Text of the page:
Japanese manufacturer's greenhouse gas emissions are rising after the Fukushima nuclear power plant disaster, hurting the country's carbon reduction goals, a report said Sunday.
The trend will deal a blow to Japan's target of reducing emissions by six percent from 1990 levels between 2008 and 2012 under the Kyoto Protocol, the Nikkei business daily reported.
Emissions by 399 leading manufacturers are projected to rise 0.2 percent year-on-year to about 388 million tonnes in the year to March 2012, the second straight annual rise, according to a Nikkei survey.
Total estimated emissions for all industries, excluding the power and gas sectors, reached 442 million tonnes, the report said, nearly equal to emissions recorded in fiscal 2010.
Japan's economic activity shrank in the wake of the March 11 earthquake-tsunami disaster and record flooding in Thailand, which pounded the supply chains of manufacturers with operations in the country.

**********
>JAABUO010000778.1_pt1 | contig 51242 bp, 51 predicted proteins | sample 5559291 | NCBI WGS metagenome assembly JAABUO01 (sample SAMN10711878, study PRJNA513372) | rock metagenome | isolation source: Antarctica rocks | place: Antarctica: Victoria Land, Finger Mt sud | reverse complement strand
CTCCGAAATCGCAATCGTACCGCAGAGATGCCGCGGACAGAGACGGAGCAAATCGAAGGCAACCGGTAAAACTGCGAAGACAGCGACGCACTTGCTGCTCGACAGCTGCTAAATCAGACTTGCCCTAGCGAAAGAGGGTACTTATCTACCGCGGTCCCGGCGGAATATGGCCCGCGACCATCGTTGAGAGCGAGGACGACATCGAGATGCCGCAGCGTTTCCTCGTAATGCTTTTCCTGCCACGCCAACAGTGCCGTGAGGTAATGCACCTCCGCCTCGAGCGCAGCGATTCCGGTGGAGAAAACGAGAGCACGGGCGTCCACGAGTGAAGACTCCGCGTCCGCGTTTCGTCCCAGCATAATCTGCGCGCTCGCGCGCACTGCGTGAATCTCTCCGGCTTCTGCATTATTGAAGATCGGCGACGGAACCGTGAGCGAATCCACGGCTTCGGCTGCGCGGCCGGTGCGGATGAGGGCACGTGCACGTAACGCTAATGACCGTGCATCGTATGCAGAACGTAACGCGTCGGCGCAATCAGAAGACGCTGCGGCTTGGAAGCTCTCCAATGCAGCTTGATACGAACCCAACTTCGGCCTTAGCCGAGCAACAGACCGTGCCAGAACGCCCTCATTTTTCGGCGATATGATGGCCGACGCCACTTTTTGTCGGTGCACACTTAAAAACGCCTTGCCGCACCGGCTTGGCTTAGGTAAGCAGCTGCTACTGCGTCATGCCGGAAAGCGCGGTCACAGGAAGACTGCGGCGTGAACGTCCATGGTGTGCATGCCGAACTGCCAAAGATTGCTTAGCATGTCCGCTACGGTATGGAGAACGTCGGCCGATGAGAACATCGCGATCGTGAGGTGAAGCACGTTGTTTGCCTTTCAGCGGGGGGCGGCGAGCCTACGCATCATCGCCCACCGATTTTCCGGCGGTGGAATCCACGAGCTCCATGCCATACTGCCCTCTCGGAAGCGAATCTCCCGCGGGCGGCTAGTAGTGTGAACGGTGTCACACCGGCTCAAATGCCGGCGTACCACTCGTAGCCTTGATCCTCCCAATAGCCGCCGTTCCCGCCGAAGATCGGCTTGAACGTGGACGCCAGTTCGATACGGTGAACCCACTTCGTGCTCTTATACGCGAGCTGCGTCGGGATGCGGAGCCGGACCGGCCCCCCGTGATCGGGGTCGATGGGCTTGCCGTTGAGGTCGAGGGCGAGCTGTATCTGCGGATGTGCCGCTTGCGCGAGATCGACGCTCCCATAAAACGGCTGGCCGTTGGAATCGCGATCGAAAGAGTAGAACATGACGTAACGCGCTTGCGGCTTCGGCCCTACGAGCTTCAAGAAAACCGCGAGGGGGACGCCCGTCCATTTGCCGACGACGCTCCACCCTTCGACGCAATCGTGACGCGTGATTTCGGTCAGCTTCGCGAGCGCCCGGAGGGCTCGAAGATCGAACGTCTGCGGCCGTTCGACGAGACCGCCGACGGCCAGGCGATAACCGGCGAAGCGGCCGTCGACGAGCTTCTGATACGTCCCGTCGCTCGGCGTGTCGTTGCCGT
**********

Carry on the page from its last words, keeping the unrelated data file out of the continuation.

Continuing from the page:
But the closing of Japan's nuclear power plants sent emissions upwards as manufacturers started running their own generators to secure additional power and supply electricity to utilities, the Nikkei said.
Emissions also rose amid a jump in resources needed to produce power through other means such as thermal plants, the daily added.
The problem could get worse since Japan's nuclear plants are expected to suspend operations by April, about a year after the world's worst nuclear disaster since Chernobyl in 1986, the report said.
Explore further: Current residential development research is a poor foundation for sustainable development